If you want to buy a house worth £250,000 and you have a deposit of £50,000, you’ll need to borrow £200,000. Your deposit is 20%, so your LTV will be 80%. This means that you need to look for a mortgage deal with an 80% LTV.

Typically, the best interest rates are offered to those with a lower LTV.

What is a remortgage?

A remortgage is when you switch to another mortgage deal, using the same property as security. You can remortgage with the same lender or a different provider.

Most people remortgage when they come to the end of their fixed-rate deal. This could be to get a better interest rate, cheaper monthly repayments or to free up cash by releasing the equity in their home.

What is porting a mortgage?

Porting a mortgage is when you move home and take your existing mortgage with you. Not all lenders let you port your mortgage, so if you want the option, check before committing to a mortgage dea.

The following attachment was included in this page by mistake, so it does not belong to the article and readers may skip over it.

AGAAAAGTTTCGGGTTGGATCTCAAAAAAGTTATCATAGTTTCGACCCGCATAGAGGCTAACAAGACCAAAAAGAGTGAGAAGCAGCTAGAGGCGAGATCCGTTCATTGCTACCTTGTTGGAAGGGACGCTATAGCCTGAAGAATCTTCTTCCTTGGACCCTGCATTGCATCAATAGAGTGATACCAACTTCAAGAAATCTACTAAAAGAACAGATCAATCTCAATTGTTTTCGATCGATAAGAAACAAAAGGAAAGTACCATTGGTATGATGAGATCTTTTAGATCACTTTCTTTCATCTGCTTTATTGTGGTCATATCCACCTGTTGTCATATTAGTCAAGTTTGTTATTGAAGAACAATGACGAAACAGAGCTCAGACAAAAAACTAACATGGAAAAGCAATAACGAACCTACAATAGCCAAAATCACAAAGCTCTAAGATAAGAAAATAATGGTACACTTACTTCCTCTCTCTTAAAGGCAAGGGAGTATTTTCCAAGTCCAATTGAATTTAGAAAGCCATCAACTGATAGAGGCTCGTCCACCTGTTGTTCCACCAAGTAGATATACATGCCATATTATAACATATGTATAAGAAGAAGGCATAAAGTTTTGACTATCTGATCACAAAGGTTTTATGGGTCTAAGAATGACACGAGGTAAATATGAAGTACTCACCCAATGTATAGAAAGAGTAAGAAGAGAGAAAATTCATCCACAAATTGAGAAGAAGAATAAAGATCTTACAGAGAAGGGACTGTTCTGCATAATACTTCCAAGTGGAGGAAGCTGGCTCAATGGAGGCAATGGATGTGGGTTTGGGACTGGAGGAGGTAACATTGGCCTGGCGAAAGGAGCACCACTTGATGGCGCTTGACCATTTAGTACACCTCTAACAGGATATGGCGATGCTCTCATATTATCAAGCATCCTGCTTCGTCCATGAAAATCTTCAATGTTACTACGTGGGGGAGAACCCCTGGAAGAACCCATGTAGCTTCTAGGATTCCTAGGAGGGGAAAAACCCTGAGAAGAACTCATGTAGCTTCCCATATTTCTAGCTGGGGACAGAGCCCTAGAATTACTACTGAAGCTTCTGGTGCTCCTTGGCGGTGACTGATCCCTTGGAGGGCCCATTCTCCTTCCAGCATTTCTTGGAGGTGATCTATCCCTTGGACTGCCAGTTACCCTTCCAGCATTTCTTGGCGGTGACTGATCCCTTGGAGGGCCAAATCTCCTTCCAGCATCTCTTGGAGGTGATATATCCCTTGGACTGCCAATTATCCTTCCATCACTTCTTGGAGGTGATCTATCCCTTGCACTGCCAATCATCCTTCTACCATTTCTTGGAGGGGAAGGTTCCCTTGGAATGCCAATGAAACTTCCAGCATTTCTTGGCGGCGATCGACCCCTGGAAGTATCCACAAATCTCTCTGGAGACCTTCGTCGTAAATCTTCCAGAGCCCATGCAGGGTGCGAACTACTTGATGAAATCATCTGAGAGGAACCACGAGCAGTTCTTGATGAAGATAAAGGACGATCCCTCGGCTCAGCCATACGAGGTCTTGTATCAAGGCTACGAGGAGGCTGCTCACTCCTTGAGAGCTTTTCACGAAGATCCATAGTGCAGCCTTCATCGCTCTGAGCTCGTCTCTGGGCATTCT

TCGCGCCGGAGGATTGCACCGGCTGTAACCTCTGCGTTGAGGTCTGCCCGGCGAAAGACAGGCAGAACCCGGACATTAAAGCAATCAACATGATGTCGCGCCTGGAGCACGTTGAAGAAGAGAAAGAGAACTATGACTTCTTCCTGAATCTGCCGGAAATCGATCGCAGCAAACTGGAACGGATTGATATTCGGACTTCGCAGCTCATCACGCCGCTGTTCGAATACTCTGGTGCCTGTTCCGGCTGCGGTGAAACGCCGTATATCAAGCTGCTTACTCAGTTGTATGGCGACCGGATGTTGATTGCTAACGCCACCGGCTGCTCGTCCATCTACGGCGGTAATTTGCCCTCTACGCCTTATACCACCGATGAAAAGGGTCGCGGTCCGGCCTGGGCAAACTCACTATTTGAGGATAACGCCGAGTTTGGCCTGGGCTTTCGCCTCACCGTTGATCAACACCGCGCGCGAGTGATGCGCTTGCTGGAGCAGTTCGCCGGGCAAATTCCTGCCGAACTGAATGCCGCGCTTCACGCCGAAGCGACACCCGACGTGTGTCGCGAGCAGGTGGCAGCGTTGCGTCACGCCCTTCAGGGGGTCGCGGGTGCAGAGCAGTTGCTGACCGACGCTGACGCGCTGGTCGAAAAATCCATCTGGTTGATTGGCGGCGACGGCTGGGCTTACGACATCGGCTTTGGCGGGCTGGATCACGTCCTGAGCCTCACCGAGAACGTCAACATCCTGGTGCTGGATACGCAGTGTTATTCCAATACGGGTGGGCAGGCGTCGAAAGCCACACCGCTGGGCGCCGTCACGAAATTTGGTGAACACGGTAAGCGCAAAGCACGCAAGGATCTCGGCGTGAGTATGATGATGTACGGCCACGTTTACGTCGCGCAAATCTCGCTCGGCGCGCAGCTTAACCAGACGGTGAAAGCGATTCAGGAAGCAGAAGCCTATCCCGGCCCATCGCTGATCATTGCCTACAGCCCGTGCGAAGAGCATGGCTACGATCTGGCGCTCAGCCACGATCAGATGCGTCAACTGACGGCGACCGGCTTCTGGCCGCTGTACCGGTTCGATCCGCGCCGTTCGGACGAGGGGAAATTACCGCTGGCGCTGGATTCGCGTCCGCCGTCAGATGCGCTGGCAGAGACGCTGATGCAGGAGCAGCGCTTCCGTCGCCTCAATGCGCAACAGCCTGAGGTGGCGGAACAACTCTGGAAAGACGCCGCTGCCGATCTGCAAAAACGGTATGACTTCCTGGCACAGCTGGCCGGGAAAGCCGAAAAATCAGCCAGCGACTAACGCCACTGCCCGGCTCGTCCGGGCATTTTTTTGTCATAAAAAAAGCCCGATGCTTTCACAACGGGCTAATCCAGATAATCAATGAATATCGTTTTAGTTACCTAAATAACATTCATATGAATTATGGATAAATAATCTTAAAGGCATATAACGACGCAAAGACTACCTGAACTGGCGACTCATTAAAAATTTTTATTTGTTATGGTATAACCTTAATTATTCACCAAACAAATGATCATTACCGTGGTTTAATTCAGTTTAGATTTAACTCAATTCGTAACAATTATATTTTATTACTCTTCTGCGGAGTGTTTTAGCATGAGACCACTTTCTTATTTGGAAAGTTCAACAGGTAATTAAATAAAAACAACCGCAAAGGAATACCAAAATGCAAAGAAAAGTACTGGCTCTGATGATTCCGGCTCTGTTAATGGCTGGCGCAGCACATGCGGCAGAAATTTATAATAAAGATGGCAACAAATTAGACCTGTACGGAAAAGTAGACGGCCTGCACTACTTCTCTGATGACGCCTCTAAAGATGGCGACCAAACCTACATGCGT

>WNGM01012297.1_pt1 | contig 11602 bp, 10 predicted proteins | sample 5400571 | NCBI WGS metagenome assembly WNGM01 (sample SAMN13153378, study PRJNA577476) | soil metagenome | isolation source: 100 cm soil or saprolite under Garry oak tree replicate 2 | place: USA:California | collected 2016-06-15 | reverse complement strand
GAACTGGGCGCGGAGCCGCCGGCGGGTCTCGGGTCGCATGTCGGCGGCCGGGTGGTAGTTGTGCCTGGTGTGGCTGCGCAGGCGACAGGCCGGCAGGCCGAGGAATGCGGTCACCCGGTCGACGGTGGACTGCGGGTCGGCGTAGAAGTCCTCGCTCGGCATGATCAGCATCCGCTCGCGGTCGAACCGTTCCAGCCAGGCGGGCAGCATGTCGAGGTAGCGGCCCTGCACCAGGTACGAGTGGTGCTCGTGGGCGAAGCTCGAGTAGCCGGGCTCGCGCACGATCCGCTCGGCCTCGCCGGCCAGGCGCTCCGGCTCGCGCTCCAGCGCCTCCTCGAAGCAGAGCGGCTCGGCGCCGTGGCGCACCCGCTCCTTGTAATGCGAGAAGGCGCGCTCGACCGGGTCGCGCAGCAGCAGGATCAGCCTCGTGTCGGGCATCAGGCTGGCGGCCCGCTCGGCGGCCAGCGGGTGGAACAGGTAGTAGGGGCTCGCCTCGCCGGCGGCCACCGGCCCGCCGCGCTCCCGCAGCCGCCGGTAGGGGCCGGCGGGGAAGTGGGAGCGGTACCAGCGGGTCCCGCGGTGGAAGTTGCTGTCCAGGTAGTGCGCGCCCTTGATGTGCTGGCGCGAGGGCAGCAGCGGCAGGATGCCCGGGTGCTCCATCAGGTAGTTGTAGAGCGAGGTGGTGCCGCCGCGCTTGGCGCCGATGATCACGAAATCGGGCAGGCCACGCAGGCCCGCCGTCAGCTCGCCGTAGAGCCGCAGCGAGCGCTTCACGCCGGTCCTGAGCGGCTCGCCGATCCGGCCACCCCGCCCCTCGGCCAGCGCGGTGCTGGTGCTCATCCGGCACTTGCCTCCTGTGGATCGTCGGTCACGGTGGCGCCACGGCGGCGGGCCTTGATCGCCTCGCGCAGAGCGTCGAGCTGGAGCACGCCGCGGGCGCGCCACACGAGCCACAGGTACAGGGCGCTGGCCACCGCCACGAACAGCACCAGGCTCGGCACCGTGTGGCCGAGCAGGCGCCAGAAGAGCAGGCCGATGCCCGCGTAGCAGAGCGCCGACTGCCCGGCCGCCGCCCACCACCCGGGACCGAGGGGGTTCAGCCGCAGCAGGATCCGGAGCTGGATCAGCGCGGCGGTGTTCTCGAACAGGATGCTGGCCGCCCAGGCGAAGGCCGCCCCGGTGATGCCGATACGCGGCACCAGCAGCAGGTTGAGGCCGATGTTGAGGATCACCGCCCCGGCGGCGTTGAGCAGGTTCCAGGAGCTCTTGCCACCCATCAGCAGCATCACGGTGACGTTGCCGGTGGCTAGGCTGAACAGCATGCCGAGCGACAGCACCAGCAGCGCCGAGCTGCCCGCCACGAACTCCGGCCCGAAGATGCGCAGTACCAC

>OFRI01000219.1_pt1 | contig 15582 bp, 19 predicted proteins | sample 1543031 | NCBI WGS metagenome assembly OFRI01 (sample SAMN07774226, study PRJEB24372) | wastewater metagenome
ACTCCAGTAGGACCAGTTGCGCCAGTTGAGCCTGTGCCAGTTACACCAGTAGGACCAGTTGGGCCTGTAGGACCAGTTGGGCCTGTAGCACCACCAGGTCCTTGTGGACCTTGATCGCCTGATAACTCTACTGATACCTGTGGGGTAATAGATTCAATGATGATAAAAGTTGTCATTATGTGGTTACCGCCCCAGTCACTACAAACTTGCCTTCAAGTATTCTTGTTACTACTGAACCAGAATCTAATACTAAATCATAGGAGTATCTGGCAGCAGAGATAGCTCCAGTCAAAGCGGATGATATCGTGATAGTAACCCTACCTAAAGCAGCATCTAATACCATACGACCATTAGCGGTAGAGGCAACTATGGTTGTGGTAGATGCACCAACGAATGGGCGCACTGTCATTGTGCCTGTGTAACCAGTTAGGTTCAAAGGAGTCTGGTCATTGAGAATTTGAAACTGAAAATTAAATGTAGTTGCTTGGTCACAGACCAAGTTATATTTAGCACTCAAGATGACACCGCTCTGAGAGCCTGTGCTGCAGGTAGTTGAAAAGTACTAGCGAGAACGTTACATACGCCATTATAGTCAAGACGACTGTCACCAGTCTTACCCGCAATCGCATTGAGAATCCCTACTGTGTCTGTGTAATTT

Find out more about porting a mortgage.

What is a guarantor mortgage?

A guarantor mortgage is where a family member or close friend guarantees to cover your mortgage repayments if you can’t.

A guarantor mortgage is an option if you’re a first time buyer or you have a poor credit history. As your guarantor is offering security for the loan, there’s less risk for the lender and more chance of you being approved for a mortgage.

However, this type of mortgage is a huge financial commitment for your guarantor. They must be a homeowner themselves – and if your mortgage payments can’t be met be either of you, you both risk losing your homes.

Find out more about guarantor mortgages and how they work.